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How do we ensure we engage particular groups of students? Lessons from deaf-gain Peter Felten Elon University

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Presentation on theme: "How do we ensure we engage particular groups of students? Lessons from deaf-gain Peter Felten Elon University"— Presentation transcript:

1 How do we ensure we engage particular groups of students? Lessons from deaf-gain Peter Felten Elon University

2 The problem with heuristics Co-construction Student engagement – Student learning and success are linked more closely to what students do at university than what they bring to higher education (Kuh, 2003) – …“often has a normative agenda” (Trowler, 2010) Disability

3 Deaf-gain Deaf-gain calls attention to the ways in which the visual, spatial, and kinesthetic structures of deaf epistemologies may provide insights into ways of knowing that are advantageous for all humans, regardless of hearing capacity. (Bauman & Murray, 2010) “The human brain does not discriminate between the hands and the tongue…people do.” (Pettito, 2009)

4 Deaf-gain in a visual world (McLeod, 1994)

5 Eye to eye culture Deafspace Deaf walk Sensory commons

6 Lessons from deaf-gain 1.Begin by questioning your own assumptions about why groups of students do or do not engage. 2.Look for assets and capacities within groups that can enhance engagement and learning for all. 3.Beware of simplifying heuristics – and identities.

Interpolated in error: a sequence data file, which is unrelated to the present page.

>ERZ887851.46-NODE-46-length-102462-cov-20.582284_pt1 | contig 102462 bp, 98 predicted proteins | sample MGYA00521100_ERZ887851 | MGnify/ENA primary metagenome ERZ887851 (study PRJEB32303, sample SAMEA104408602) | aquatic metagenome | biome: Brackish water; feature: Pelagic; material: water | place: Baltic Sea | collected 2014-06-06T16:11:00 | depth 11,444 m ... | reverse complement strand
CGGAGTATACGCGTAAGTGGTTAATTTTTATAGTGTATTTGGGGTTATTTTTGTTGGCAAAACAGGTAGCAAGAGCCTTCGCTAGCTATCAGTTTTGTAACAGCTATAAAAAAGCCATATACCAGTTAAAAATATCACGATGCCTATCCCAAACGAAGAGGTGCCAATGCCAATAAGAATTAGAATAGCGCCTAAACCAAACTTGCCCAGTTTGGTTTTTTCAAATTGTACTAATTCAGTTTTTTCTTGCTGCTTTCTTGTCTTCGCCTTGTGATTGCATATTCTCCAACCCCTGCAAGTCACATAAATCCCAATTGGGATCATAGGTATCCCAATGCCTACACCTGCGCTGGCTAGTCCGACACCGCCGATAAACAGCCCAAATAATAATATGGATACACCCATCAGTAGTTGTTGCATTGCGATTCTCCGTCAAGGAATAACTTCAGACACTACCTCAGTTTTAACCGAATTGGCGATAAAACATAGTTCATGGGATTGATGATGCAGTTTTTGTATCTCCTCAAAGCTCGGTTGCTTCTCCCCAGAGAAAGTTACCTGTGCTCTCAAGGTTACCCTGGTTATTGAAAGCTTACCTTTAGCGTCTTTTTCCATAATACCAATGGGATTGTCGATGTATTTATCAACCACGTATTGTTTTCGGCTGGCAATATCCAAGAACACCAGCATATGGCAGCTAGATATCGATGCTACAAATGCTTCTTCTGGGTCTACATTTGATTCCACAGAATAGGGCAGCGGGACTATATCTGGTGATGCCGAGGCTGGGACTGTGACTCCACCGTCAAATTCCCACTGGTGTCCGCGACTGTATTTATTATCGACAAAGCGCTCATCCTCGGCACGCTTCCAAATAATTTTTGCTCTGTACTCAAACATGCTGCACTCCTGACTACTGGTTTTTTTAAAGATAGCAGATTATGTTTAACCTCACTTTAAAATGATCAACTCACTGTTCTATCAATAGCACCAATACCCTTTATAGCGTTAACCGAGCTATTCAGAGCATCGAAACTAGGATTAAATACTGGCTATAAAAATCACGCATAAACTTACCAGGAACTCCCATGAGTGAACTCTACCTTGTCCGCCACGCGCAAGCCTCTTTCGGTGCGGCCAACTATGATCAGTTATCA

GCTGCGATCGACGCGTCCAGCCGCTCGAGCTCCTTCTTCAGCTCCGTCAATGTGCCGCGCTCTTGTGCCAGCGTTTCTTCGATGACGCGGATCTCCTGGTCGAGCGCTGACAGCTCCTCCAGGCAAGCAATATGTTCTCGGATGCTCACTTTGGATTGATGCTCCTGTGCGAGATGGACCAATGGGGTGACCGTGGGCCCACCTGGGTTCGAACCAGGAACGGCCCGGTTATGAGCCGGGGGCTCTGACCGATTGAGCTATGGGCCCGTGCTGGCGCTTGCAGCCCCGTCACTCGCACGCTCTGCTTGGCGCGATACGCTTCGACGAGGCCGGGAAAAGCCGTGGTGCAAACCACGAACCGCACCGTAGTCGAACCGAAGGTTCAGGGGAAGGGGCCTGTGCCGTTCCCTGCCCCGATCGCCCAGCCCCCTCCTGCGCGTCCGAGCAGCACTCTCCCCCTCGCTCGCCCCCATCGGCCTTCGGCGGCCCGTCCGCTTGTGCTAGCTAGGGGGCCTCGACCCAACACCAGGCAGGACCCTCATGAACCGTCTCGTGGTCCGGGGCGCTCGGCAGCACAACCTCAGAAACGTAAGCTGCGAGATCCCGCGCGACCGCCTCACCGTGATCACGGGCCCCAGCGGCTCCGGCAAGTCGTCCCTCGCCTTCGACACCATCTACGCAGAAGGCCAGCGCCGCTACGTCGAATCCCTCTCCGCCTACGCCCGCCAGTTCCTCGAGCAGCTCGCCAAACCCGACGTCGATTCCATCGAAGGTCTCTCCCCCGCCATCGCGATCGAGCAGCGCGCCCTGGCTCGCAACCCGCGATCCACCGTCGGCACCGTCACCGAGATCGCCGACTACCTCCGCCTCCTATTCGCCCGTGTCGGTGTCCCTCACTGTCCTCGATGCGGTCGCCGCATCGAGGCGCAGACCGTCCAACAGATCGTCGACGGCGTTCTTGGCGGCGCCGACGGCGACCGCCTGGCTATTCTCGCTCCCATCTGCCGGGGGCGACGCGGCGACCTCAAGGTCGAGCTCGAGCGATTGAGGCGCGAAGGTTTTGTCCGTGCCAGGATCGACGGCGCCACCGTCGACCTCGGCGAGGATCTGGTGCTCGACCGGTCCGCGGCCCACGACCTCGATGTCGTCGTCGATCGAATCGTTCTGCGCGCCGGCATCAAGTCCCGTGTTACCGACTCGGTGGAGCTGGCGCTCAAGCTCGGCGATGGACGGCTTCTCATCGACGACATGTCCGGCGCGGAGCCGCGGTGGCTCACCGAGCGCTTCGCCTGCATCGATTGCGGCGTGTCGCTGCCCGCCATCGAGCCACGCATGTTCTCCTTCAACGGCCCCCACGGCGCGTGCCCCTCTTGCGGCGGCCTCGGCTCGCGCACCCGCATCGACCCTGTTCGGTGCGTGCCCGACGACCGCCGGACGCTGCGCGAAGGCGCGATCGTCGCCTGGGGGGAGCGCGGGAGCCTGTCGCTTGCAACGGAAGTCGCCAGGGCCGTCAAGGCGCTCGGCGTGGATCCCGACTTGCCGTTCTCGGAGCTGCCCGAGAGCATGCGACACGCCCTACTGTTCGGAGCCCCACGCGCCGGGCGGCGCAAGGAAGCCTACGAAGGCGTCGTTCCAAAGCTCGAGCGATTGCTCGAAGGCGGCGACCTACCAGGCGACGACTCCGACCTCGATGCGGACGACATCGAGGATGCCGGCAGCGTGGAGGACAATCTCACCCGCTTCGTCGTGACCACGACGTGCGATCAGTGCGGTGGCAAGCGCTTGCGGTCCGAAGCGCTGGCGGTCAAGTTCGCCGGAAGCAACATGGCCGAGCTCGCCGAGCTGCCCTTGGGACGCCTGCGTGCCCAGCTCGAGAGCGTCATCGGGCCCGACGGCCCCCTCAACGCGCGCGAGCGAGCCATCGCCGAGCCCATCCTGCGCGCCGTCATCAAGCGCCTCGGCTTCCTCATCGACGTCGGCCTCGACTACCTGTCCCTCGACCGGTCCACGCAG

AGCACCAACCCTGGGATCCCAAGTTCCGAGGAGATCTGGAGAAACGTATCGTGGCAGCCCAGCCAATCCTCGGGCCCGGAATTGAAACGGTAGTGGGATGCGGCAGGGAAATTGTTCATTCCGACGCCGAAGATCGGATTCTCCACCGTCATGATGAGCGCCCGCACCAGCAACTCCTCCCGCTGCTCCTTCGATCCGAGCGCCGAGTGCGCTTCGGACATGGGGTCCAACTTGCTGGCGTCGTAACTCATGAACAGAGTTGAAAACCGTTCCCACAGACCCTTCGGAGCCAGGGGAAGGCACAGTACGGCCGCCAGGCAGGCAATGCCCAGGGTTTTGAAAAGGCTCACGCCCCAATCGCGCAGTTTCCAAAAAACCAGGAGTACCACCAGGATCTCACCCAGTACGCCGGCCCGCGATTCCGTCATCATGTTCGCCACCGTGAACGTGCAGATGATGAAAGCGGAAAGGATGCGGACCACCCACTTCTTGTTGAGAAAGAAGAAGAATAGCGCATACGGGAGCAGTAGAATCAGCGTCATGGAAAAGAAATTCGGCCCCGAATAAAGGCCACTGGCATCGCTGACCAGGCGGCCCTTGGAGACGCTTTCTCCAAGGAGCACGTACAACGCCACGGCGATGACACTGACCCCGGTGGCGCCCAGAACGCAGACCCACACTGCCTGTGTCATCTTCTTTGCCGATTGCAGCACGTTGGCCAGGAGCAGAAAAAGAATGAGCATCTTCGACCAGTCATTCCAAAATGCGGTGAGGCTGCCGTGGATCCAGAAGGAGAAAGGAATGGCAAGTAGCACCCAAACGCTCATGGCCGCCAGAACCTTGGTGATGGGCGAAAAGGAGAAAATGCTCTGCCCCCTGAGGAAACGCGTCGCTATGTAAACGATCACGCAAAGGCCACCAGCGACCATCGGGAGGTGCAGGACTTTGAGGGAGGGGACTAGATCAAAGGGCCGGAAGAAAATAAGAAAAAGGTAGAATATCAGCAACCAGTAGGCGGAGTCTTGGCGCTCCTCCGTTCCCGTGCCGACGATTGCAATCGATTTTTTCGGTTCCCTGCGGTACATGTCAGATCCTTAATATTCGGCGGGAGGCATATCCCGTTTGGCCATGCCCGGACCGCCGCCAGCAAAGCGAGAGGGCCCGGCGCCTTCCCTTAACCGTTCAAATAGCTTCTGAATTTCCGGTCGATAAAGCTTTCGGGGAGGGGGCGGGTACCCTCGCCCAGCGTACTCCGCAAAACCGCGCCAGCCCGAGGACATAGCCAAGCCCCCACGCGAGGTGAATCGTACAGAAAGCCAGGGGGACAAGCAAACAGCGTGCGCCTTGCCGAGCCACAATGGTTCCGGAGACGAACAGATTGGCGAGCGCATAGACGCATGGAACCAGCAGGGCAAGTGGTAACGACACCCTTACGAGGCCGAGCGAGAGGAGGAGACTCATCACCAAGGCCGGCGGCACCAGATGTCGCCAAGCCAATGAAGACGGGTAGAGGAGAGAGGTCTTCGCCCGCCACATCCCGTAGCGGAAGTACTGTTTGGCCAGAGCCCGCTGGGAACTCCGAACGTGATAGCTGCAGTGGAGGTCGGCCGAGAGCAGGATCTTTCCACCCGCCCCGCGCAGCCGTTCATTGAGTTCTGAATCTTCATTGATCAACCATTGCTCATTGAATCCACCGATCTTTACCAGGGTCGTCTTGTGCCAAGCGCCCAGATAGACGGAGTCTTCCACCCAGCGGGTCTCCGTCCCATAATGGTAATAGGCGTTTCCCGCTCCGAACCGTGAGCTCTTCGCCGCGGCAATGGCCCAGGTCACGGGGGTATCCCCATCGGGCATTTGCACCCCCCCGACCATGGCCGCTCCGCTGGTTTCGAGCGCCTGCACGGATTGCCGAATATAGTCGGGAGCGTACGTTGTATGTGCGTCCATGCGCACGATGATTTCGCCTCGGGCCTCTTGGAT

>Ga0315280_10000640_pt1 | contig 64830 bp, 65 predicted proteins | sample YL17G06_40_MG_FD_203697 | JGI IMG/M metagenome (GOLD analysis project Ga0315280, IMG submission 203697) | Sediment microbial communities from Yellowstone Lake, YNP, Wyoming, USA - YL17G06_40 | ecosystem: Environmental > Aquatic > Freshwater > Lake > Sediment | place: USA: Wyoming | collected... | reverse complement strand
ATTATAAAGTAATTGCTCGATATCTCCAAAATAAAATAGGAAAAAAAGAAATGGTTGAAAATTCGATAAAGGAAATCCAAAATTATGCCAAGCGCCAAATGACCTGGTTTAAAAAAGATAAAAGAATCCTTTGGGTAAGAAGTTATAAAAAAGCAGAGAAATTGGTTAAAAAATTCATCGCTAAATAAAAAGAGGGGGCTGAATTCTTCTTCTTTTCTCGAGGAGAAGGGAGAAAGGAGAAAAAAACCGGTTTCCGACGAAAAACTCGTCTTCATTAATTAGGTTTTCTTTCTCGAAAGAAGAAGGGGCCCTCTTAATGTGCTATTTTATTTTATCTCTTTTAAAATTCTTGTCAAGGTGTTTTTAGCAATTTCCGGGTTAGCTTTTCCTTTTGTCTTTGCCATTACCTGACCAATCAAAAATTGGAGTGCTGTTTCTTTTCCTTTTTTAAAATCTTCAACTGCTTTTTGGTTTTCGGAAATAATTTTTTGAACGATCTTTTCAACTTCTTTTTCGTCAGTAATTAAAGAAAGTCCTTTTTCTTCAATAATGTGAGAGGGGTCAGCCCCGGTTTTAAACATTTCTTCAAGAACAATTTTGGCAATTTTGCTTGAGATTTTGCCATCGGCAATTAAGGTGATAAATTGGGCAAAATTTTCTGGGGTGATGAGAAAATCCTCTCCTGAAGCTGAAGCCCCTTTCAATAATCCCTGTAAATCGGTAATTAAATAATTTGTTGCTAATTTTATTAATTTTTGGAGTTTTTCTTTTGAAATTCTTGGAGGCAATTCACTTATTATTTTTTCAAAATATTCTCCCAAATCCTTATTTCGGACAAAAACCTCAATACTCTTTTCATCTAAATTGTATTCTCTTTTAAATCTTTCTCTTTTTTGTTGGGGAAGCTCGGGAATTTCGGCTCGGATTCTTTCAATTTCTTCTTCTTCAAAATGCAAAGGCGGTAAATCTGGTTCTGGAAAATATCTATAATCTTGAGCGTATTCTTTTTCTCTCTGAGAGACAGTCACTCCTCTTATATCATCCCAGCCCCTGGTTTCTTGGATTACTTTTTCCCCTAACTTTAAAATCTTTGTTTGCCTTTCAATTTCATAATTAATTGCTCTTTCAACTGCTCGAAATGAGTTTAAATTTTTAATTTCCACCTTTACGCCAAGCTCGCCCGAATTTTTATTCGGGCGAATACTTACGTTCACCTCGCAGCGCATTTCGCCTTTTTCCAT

7 References Bauman, H-D. L. & Murray, J. J. (2010). Deaf studies in the 21st century: Deaf-gain and the future of human diversity. In M. Maschark & P. E. Spencer (Eds), Oxford handbook of deaf studies, language, and education, vol. 2. New York: Oxford University Press. Felten, P., & Bauman, H-D. L. (forthcoming). Reframing diversity and student engagement: Lessons from deaf- gain. In L. Dunne & D. Owen (Eds.), The student engagement handbook: Practice in higher education. London: Emerald. Harper, S. R. (2009). Institutional seriousness concerning black male student engagement: Necessary conditions and collaborative partnerships. In S. R. Harper & S. J. Quaye (Eds.), Student engagement in higher education: Theoretical perspectives and practical approaches for diverse populations. New York: Routledge. Kuh, G. D. (2003). What we’re learning about student engagement from NSSE. Change, 35:2, McLeod, S. (1994). Understanding comics: The invisible art. New York: William Morrow. Petitto, L.A. (2009). Scientific research on the positive effect of signed language in the human brain. Effect of Language Delay on Mental Health Conference. Toronto, Canada. October 16. Trowler, V. (2010). Student engagement literature review. The Higher Education Academy.


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